So the reluctant flier traveled to the jungle-covered mountains of Costa Rica, thousands of miles away from her home in England's leafy countryside, for a psychedelic retreat.
In the space of two weeks, she ingested a flood dose of Iboga, a tree bark used to induce visions; took Kambo, the poisonous secretion of a giant tree frog hailed for its healing powers; and had experiences with ayahuasca, a hallucinogenic brew. All have been used in indigenous cultures for centuries as part of Shamanic spiritual rituals.
Bradbrook recalls being terrified but determined to push herself to the limit and divine a greater sense of purpose. During an ayahuasca ceremony one evening, she offered up a prayer calling on the universe to show her the "codes for social change."
Two years later, Extinction Rebellion was born.
'This was my prayer being answered'
Bradbrook, one of the founders of the world's most high-profile environmental movements, felt as though the trip had rewired her brain. "It was utterly transformative," she told CNN in a recent interview at her home in the English town of Stroud.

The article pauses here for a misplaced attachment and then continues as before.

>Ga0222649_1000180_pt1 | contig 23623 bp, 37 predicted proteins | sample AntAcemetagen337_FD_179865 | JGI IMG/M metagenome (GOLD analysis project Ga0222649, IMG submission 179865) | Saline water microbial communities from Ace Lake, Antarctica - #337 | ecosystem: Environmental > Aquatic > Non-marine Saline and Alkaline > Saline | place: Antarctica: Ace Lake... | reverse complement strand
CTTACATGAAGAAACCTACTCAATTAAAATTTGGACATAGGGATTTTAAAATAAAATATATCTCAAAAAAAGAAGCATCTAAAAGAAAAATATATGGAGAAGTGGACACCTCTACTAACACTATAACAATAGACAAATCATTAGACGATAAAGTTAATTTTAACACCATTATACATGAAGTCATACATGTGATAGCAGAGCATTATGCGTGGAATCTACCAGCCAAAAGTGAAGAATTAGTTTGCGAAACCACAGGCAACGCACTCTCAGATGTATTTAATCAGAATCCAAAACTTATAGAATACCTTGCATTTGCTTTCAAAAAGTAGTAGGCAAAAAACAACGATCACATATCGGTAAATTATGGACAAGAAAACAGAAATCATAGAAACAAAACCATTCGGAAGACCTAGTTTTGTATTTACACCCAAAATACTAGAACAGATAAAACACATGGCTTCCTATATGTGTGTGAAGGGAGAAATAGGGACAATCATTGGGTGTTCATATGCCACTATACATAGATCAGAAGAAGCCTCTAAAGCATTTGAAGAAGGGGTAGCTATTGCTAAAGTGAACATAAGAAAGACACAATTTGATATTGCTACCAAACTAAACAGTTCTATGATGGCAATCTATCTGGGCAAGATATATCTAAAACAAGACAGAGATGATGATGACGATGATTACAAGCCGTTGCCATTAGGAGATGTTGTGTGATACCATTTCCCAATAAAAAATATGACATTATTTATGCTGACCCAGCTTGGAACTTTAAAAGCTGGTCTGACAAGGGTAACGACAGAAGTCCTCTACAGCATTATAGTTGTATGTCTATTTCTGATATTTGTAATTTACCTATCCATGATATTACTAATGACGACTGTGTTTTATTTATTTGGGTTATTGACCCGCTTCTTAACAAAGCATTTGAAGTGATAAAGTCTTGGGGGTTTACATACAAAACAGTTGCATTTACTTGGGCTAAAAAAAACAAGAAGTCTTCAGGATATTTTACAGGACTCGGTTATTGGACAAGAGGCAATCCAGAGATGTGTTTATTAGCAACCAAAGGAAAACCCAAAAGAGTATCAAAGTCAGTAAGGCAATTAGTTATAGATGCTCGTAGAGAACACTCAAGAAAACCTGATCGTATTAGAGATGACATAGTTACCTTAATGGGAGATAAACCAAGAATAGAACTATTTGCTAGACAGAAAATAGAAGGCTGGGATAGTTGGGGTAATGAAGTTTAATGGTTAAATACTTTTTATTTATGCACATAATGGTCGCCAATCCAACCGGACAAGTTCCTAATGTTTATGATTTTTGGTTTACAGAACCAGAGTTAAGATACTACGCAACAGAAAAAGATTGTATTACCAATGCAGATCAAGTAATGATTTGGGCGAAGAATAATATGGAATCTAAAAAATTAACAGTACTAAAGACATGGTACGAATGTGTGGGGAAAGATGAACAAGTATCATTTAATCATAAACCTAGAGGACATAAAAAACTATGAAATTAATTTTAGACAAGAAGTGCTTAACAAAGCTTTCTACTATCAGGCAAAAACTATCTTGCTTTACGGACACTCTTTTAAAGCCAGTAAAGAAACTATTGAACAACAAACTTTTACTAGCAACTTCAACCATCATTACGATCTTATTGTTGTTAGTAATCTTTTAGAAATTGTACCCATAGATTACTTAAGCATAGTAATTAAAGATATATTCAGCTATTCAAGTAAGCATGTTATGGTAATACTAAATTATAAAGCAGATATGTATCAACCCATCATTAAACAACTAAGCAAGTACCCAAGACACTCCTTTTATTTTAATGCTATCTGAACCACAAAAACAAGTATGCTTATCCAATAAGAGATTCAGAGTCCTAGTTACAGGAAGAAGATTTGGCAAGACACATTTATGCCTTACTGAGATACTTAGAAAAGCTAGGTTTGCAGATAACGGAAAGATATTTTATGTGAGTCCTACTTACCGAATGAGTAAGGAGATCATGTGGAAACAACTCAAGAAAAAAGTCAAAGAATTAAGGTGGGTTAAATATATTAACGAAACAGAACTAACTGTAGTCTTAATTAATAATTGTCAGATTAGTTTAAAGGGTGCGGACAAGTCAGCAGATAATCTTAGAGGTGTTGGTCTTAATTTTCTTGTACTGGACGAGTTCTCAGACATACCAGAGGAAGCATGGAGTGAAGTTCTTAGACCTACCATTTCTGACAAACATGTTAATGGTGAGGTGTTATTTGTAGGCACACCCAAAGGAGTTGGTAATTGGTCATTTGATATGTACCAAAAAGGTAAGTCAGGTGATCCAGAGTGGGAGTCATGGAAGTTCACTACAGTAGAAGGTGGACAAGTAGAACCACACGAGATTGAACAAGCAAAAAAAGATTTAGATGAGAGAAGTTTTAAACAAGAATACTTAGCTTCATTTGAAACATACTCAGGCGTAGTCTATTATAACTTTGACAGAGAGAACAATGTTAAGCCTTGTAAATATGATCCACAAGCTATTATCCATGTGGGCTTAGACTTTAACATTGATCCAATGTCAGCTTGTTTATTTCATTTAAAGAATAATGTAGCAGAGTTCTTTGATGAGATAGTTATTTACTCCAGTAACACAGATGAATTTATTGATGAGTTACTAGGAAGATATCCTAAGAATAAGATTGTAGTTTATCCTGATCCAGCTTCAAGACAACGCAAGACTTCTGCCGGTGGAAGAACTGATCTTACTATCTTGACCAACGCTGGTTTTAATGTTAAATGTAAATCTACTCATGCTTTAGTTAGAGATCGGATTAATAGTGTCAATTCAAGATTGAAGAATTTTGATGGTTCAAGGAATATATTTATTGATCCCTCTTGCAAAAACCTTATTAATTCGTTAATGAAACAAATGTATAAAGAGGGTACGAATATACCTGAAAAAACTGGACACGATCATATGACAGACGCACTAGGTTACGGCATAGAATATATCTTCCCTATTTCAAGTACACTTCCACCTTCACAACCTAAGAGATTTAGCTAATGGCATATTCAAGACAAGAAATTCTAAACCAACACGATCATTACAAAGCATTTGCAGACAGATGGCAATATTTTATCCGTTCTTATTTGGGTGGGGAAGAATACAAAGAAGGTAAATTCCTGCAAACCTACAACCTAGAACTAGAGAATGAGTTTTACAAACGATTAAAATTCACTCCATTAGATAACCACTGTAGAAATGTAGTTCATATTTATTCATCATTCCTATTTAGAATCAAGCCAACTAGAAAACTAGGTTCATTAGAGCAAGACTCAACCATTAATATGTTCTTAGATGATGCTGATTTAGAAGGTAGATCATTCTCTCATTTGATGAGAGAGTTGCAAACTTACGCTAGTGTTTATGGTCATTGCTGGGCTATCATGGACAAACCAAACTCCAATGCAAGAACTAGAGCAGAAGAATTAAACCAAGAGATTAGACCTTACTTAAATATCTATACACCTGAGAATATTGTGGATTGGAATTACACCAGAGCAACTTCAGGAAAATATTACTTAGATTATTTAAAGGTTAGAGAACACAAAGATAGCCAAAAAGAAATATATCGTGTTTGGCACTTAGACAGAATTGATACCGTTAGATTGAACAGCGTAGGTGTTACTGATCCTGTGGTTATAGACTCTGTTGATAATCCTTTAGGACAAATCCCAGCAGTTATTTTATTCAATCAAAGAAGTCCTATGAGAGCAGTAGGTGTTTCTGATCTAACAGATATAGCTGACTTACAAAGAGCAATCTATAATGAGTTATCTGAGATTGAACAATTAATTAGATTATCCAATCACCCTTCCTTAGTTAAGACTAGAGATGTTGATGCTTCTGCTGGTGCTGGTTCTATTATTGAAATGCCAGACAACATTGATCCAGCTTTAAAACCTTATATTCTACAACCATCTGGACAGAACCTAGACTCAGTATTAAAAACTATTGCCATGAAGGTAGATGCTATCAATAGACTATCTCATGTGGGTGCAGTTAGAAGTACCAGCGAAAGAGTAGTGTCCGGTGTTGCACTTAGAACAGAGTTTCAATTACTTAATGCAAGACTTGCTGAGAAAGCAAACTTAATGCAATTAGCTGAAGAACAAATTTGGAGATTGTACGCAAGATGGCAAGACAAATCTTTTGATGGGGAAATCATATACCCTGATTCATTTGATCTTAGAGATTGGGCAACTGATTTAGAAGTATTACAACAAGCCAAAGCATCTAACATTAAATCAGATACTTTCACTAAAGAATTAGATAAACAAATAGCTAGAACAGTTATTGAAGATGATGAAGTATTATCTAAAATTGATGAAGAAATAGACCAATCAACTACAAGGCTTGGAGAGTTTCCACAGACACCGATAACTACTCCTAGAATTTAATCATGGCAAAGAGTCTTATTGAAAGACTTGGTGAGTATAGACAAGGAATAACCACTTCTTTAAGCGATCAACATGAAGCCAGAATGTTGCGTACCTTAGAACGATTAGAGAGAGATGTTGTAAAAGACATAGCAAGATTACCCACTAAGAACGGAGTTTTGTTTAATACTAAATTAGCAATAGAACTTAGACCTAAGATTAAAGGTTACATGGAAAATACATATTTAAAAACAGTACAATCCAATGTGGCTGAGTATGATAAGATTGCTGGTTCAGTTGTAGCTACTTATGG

After Bradbrook returned, she ended her marriage and began to work with a group of activists, including Roger Hallam, a Welsh organic farmer pursuing a PhD at King's College London in radical campaign design.
When their first lengthy meeting wrapped, Hallam turned to Bradbrook and said, unprompted, that he had just given her the "codes" she had been searching for. His words sent a chill down her spine.
"It's an Extinction Rebellion mythic story that's out there, but it's true," said Bradbrook, who has a PhD in molecular biophysics herself. "I was very gobsmacked and at the time I remember thinking, 'goodness me, if he hadn't used that phrase, I wouldn't have recognized that this was my prayer being answered.'"